The simple and ubiquitous shirt in the shape of a T is the most famous example of a garment with army roots, starting as crew-necked, pure cotton undergarments issued to American Navy officers for the scorching summer months during 1898 Spanish-American War. The shirts were soon issued to all military officers, and eventually made their way back to the farms and factories where those soldiers worked. The T-shirt remained a utilitarian piece of clothing until 1951 when Marlon Brando donned one as the hot-tempered and hunky Stanley Kowalski in the film adaptation of Tennessee Williams’ A Streetcar Named Desire. In an instant, the brooding and brawny sex symbol turned the simple T-shirt into a piece of clothing you could wear on its own, and changed what we wear forever. Two years later, in 1953, Brando would do it all over again, taking a leather jacket, its roots in the Second World War, and making it synonymous with cool and rebellion in the 1953 film The Wild One.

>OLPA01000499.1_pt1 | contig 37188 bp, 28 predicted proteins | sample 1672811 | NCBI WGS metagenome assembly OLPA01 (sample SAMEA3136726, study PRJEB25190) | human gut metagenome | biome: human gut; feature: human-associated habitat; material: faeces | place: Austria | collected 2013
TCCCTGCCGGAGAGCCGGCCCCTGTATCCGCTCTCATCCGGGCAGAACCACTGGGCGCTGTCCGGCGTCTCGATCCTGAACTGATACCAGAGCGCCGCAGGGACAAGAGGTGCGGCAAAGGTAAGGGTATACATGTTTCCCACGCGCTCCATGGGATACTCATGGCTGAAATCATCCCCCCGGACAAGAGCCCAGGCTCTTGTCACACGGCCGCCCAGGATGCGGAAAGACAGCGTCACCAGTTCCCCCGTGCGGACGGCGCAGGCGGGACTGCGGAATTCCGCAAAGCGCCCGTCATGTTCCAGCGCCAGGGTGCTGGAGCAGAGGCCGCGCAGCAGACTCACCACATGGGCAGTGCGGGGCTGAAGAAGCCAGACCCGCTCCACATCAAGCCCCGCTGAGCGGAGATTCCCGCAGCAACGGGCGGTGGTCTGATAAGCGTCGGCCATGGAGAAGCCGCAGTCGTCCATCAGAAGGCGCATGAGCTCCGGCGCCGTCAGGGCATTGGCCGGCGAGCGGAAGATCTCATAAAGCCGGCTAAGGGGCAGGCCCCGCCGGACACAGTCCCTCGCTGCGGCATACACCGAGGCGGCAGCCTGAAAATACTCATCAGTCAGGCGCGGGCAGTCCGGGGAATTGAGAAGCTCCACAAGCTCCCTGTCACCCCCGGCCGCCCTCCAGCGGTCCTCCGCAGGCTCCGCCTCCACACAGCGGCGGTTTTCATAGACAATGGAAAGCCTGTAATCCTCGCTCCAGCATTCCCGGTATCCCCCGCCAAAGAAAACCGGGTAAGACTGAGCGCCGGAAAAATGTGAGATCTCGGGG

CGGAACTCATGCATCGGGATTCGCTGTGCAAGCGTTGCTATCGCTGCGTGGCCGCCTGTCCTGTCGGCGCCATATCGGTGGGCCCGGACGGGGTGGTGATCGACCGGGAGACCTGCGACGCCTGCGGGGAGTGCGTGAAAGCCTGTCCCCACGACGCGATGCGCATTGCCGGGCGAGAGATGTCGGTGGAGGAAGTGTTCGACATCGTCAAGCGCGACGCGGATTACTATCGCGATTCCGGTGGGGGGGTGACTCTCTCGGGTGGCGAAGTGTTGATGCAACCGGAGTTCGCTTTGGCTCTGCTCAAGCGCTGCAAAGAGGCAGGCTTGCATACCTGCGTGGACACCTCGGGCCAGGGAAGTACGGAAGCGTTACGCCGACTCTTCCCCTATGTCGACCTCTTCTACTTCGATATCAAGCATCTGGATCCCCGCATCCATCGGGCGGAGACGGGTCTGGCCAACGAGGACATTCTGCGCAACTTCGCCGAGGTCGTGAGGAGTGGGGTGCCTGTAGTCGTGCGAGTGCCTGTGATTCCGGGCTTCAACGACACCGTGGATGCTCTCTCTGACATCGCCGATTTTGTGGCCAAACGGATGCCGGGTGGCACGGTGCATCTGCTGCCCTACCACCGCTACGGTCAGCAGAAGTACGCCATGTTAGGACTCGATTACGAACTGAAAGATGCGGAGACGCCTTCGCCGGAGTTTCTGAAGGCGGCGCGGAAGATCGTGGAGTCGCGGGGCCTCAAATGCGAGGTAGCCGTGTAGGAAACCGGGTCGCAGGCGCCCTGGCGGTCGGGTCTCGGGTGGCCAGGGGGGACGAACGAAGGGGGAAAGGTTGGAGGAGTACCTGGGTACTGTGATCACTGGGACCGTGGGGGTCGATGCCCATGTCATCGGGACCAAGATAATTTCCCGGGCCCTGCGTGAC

The Wild One, black motorcycle leather jackets, and our entire cultural fixation with motorcycle gangs as the last true outlaws all can be traced back to the 1947 Gypsy Tour motorcycle rally held in Hollister, California, where thousands of displaced war veterans (many of them suffering from the then-unknown effects of Post-Traumatic Stress Disorder) rolled into town with gangs such as the Pissed Off Bastards of Bloomington, the Boozefighters, the Market Street Commandos and the Galloping Goose Motorcycle Club, and overwhelmed the locals and seven-member police force that wasn’t expecting an estimated 4,000 men on motorcycles.